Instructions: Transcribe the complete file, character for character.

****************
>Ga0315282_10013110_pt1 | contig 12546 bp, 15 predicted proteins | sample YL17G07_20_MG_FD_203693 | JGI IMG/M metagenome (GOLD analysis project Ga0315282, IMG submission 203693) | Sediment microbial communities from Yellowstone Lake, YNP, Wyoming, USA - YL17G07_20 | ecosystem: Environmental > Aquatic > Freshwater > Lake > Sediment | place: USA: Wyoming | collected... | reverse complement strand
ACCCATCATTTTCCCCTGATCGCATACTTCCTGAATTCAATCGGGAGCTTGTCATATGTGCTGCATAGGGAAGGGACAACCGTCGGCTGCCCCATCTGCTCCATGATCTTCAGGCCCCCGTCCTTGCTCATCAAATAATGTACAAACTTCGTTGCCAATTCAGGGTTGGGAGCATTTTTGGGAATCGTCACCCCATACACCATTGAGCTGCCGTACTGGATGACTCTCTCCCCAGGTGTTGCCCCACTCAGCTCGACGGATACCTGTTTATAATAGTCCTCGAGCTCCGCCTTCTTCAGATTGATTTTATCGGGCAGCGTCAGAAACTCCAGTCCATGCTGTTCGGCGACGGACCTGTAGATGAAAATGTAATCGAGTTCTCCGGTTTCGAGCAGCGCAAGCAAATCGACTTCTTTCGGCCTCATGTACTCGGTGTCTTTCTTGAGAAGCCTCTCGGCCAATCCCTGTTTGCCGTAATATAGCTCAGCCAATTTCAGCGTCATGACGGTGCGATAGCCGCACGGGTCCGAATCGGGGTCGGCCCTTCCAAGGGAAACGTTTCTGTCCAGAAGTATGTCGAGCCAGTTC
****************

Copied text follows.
>Ga0315282_10013110_pt1 | contig 12546 bp, 15 predicted proteins | sample YL17G07_20_MG_FD_203693 | JGI IMG/M metagenome (GOLD analysis project Ga0315282, IMG submission 203693) | Sediment microbial communities from Yellowstone Lake, YNP, Wyoming, USA - YL17G07_20 | ecosystem: Environmental > Aquatic > Freshwater > Lake > Sediment | place: USA: Wyoming | collected... | reverse complement strand
ACCCATCATTTTCCCCTGATCGCATACTTCCTGAATTCAATCGGGAGCTTGTCATATGTGCTGCATAGGGAAGGGACAACCGTCGGCTGCCCCATCTGCTCCATGATCTTCAGGCCCCCGTCCTTGCTCATCAAATAATGTACAAACTTCGTTGCCAATTCAGGGTTGGGAGCATTTTTGGGAATCGTCACCCCATACACCATTGAGCTGCCGTACTGGATGACTCTCTCCCCAGGTGTTGCCCCACTCAGCTCGACGGATACCTGTTTATAATAGTCCTCGAGCTCCGCCTTCTTCAGATTGATTTTATCGGGCAGCGTCAGAAACTCCAGTCCATGCTGTTCGGCGACGGACCTGTAGATGAAAATGTAATCGAGTTCTCCGGTTTCGAGCAGCGCAAGCAAATCGACTTCTTTCGGCCTCATGTACTCGGTGTCTTTCTTGAGAAGCCTCTCGGCCAATCCCTGTTTGCCGTAATATAGCTCAGCCAATTTCAGCGTCATGACGGTGCGATAGCCGCACGGGTCCGAATCGGGGTCGGCCCTTCCAAGGGAAACGTTTCTGTCCAGAAGTATGTCGAGCCAGTTC